BUFFALO, N.Y. (AP) — Standing in the same parking lot where he was shot in the neck a year ago in a racist attack at a Buffalo supermarket, Zaire Goodman said he was grateful to see the community come together in remembrance Sunday.
His family and others affected by the mass shooting gathered with top state and local officials, first responders and religious leaders to remember the 10 people who were killed and three, including Goodman, who were wounded at Tops Friendly Market, which closed Sunday for the one-year anniversary of the shootings.
Goodman, 21, who worked at the store and was shot while collecting carts outside, has been back to the market many times since, even visiting while it was being remodeled in the weeks after the massacre as some questioned whether it should ever reopen.
“I just wanted to show people that it’s alright. We don’t need to close the store indefinitely,” he said. “We know the store is still important to people in this area.”
Mayor Byron Brown read the 13 victims’ names before a moment of silence. A first responder then chimed a bell 13 times. Brown, Gov. Kathy Hochul and U.S. Senate Majority Leader Chuck Schumer were among those who gave speeches.
“It’s a beautiful day. It’s Mother’s Day,” Hochul said. “And the cruel irony behind the fact is a day we celebrate a life that comes into this world, making someone a mother, is also a day we’re here to think about those who are no longer with us. It’s hard. It’s been a really hard year.”
Earlier in the week, panelists discussed ways to combat racism and social media radicalization and residents were invited to reflect at an outdoor community gathering.
After Sunday’s ceremony, Goodman recalled how after being wounded he ran across the street in search of safety, calling his mother along the way.
“Hey, you need to get here,” he told her.
Since then, Goodman’s mother, Zeneta Everhart, and other relatives of the victims have spoken before Congress about white supremacy and gun reform and organized events to address food insecurity that worsened when the market, the neighborhood’s only grocery store, was inaccessible for two months.
President Joe Biden honored the lives of those killed in Buffalo in an op-ed published Sunday in USA Today. He called on Congress and state legislative leaders to act by banning assault weapons and high-capacity magazines, requiring background checks for all gun sales, and repealing gun manufacturers’ immunity from liability. His administration passed a landmark gun measure in June following a series of mass shootings.
New York state law already bans possessing magazines that hold more than 10 rounds of ammunition.
Gun control organizations and advocates including Moms Demand Action and Students Demand Action held nearly 200 events across the country over the weekend, calling on Congress to reinstate a bipartisan assault weapons ban.
In Buffalo, Wayne Jones, whose mother Celestine Chaney, 65, died in the attack, urged the city and its institutions to keep on investing in the area and its residents even after the anniversary events are over.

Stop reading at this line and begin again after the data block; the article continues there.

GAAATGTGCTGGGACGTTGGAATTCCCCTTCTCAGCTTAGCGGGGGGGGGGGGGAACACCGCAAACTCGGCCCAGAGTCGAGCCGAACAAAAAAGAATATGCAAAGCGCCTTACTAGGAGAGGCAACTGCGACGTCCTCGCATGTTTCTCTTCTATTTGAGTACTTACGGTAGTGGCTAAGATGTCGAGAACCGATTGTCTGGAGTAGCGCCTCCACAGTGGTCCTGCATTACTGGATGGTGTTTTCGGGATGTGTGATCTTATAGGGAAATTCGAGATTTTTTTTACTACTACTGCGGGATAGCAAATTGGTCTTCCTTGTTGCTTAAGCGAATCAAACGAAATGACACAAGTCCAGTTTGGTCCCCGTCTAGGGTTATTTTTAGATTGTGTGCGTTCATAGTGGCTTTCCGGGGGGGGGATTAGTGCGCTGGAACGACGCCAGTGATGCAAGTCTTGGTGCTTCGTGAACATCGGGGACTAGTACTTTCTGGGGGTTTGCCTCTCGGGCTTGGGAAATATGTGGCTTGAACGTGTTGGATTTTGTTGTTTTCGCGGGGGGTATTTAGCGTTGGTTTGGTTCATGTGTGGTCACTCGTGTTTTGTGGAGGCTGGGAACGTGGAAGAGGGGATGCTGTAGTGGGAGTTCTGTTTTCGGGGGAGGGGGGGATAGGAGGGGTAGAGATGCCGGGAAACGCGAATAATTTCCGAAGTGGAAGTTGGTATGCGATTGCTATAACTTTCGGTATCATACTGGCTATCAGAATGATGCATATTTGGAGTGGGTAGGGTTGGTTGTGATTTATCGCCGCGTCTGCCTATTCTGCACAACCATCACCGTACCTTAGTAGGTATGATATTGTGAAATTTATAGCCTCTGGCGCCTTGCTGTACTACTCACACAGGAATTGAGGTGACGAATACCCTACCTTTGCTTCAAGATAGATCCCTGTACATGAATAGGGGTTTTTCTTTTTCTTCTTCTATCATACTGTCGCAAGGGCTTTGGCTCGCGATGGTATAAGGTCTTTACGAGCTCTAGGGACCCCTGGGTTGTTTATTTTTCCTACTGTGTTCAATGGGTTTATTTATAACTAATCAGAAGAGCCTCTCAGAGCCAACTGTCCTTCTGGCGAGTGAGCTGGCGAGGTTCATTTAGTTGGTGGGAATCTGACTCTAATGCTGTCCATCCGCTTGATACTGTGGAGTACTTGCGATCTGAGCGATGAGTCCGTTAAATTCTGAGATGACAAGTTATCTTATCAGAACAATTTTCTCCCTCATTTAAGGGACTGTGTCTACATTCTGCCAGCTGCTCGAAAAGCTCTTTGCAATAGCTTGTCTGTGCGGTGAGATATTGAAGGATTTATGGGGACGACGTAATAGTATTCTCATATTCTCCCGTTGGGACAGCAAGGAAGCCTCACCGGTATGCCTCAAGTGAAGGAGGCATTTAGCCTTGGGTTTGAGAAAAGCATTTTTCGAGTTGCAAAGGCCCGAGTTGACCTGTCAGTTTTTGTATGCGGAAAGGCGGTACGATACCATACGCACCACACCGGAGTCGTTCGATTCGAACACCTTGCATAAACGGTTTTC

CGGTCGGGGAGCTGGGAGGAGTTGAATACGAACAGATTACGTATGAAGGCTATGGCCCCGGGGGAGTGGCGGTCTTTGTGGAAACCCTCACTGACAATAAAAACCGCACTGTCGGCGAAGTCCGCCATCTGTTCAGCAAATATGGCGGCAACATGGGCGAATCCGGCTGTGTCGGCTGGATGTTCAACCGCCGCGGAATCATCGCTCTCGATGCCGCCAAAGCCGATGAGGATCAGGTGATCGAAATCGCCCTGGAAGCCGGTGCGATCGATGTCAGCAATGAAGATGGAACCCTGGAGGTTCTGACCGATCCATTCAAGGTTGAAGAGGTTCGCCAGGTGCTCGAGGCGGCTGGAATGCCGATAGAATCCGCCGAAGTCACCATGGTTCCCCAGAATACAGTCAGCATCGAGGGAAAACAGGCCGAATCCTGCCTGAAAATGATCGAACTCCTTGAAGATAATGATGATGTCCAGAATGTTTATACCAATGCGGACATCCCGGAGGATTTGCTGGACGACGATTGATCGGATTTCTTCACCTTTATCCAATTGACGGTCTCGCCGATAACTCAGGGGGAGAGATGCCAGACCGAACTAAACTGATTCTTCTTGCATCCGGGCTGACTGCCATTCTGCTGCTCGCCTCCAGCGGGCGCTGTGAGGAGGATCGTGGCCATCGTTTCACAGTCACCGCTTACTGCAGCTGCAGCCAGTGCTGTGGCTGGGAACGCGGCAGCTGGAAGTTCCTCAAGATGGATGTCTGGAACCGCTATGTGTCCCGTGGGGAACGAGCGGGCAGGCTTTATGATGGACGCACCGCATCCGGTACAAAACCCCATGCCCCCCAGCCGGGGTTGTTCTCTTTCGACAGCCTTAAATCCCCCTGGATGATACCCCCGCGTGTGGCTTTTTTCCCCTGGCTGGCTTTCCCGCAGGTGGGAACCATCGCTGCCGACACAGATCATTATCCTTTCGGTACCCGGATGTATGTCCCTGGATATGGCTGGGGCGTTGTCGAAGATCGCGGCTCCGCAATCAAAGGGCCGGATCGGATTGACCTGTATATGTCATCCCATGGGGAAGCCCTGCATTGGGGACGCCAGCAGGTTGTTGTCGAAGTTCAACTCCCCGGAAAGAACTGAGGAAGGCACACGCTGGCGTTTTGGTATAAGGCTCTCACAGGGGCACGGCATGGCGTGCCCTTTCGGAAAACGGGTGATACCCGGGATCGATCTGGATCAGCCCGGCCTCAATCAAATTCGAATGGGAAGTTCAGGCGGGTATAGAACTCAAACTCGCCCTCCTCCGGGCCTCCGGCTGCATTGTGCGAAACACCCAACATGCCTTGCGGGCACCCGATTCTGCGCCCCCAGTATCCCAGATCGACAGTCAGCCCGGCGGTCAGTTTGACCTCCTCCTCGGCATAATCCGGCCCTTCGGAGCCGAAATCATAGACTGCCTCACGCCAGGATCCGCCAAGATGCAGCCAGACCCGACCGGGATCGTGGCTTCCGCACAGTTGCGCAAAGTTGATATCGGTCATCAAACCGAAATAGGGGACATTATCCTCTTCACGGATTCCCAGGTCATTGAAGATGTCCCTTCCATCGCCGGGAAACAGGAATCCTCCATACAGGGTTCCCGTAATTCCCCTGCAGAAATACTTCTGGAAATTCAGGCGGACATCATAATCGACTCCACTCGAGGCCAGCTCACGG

That’s why he is willing, he said, “to keep opening up this wound that I have” and talk about it.
After the remembrance ceremony, adults visited tents offering information about mental health and other forms of community support.
Rosemary Glover of Buffalo remembered the pain she felt when she recognized two of the shooting victims’ names: Katherine Massey, a community advocate; and Pearl Young, who belonged to the same church ministry as Glover. She came Sunday to honor them and the community.
“We have to continue to support one another,” she said. “That’s the only way we’re going to heal.”
The son of 63-year-old shooting victim Geraldine Talley on Sunday released a book that he said describes what he went through after losing his mother. He titled it: “5/14 : The Day the Devil Came to Buffalo.”
“I definitely know that she wouldn’t want me to be consumed by sadness and anger,” Talley said of his mother, speaking outside of the store as the anniversary approached, “so I will definitely try to find strength in her memory and use it to fight injustice and racism for the rest of my life in her name.”
Inside the remodeled store, fountains flank a poem dedicated to the victims. A commission is at work designing a permanent memorial outside. In the meantime, a hand-painted mural overlooking the parking lot promotes unity, with a Black hand and white hand meeting together in prayer.
An 18-year-old white supremacist carried out the attack after driving more than 200 miles (320 kilometers) from his home in rural Conklin, New York.
In addition to Chaney, Talley, Massey and Young, the dead included Andre Mackneil, who was buying a cake for his son’s third birthday; church deacon Heyward Patterson; Ruth Whitfield, whose son was a Buffalo fire commissioner; Roberta Drury, who had moved back to Buffalo to help a brother diagnosed with cancer; Margus Morrison, who was buying dinner for a family movie night; and Aaron Salter, a retired Buffalo police officer who was working as a security guard.
The gunman pleaded guilty to murder and other charges and was sentenced to life in prison without parole in February. A federal case against him is pending.
Associated Press Writer Maysoon Khan from Albany, New York, contributed to this report.